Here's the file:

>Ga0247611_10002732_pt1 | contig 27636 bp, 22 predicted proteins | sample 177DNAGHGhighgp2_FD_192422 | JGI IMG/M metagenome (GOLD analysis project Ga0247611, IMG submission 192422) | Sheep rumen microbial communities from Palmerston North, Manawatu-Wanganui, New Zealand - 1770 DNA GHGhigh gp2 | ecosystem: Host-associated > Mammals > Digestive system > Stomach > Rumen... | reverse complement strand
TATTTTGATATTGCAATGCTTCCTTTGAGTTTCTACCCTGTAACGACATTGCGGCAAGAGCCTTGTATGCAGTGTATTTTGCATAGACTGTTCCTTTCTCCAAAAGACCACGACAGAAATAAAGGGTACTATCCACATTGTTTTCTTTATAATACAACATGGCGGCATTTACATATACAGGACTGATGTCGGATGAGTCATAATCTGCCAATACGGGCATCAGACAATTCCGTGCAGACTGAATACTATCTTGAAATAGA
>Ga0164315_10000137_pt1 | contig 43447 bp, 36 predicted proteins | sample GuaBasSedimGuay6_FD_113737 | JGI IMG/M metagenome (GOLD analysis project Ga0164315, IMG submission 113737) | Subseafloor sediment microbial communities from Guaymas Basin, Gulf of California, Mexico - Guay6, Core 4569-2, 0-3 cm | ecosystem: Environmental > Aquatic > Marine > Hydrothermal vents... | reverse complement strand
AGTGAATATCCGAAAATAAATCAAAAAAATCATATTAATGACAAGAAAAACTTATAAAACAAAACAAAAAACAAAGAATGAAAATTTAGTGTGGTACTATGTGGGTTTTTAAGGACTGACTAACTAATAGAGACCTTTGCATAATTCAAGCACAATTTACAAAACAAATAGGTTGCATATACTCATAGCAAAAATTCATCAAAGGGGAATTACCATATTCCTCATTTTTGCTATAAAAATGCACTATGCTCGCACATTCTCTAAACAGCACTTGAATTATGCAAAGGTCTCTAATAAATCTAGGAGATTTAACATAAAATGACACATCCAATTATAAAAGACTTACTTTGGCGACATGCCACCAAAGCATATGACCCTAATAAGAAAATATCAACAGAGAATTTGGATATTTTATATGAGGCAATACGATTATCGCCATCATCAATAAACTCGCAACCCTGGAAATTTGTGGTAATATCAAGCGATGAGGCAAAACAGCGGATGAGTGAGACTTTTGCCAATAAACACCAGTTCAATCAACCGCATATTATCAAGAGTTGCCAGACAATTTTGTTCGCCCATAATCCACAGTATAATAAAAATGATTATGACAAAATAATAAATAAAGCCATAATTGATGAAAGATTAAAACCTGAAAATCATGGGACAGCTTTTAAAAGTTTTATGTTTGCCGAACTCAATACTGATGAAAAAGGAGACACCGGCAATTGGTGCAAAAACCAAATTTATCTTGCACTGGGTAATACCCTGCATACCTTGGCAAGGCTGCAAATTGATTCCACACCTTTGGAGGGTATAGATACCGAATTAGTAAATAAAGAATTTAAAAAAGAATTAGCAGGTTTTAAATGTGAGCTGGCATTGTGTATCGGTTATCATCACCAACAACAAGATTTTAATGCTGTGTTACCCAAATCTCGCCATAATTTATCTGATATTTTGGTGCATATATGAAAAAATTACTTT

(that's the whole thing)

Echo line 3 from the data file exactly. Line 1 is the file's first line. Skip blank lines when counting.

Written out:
>Ga0164315_10000137_pt1 | contig 43447 bp, 36 predicted proteins | sample GuaBasSedimGuay6_FD_113737 | JGI IMG/M metagenome (GOLD analysis project Ga0164315, IMG submission 113737) | Subseafloor sediment microbial communities from Guaymas Basin, Gulf of California, Mexico - Guay6, Core 4569-2, 0-3 cm | ecosystem: Environmental > Aquatic > Marine > Hydrothermal vents... | reverse complement strand